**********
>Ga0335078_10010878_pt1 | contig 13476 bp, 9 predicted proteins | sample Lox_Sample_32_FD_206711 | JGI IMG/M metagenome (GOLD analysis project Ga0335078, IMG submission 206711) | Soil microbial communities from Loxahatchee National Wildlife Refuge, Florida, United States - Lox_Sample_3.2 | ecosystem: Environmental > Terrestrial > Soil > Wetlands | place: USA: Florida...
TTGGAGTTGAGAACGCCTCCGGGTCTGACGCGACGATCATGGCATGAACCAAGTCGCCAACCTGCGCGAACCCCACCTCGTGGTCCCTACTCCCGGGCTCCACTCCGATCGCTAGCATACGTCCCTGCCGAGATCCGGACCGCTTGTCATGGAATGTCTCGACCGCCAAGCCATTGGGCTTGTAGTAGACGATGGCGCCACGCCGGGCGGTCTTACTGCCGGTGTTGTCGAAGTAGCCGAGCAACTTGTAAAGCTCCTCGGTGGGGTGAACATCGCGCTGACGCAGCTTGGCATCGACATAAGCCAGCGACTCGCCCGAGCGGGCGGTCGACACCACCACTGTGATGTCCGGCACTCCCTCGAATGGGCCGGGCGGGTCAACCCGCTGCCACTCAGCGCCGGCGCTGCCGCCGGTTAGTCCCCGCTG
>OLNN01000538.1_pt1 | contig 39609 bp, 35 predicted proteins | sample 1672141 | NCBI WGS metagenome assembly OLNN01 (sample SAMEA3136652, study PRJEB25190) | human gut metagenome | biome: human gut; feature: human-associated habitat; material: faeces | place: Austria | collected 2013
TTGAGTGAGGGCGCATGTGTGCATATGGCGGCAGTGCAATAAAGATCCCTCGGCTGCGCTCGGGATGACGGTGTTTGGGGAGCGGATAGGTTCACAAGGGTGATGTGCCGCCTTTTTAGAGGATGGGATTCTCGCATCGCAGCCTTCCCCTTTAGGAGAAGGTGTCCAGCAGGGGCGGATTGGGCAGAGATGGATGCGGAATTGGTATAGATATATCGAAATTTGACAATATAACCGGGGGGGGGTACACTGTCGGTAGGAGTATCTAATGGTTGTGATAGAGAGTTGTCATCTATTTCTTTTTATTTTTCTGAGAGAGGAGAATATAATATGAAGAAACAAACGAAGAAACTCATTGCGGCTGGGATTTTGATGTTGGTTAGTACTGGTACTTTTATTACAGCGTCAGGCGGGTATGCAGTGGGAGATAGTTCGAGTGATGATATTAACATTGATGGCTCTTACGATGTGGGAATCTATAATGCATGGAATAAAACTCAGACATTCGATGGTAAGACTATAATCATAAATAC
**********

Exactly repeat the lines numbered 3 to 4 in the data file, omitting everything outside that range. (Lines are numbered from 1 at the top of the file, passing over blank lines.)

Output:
>OLNN01000538.1_pt1 | contig 39609 bp, 35 predicted proteins | sample 1672141 | NCBI WGS metagenome assembly OLNN01 (sample SAMEA3136652, study PRJEB25190) | human gut metagenome | biome: human gut; feature: human-associated habitat; material: faeces | place: Austria | collected 2013
TTGAGTGAGGGCGCATGTGTGCATATGGCGGCAGTGCAATAAAGATCCCTCGGCTGCGCTCGGGATGACGGTGTTTGGGGAGCGGATAGGTTCACAAGGGTGATGTGCCGCCTTTTTAGAGGATGGGATTCTCGCATCGCAGCCTTCCCCTTTAGGAGAAGGTGTCCAGCAGGGGCGGATTGGGCAGAGATGGATGCGGAATTGGTATAGATATATCGAAATTTGACAATATAACCGGGGGGGGGTACACTGTCGGTAGGAGTATCTAATGGTTGTGATAGAGAGTTGTCATCTATTTCTTTTTATTTTTCTGAGAGAGGAGAATATAATATGAAGAAACAAACGAAGAAACTCATTGCGGCTGGGATTTTGATGTTGGTTAGTACTGGTACTTTTATTACAGCGTCAGGCGGGTATGCAGTGGGAGATAGTTCGAGTGATGATATTAACATTGATGGCTCTTACGATGTGGGAATCTATAATGCATGGAATAAAACTCAGACATTCGATGGTAAGACTATAATCATAAATAC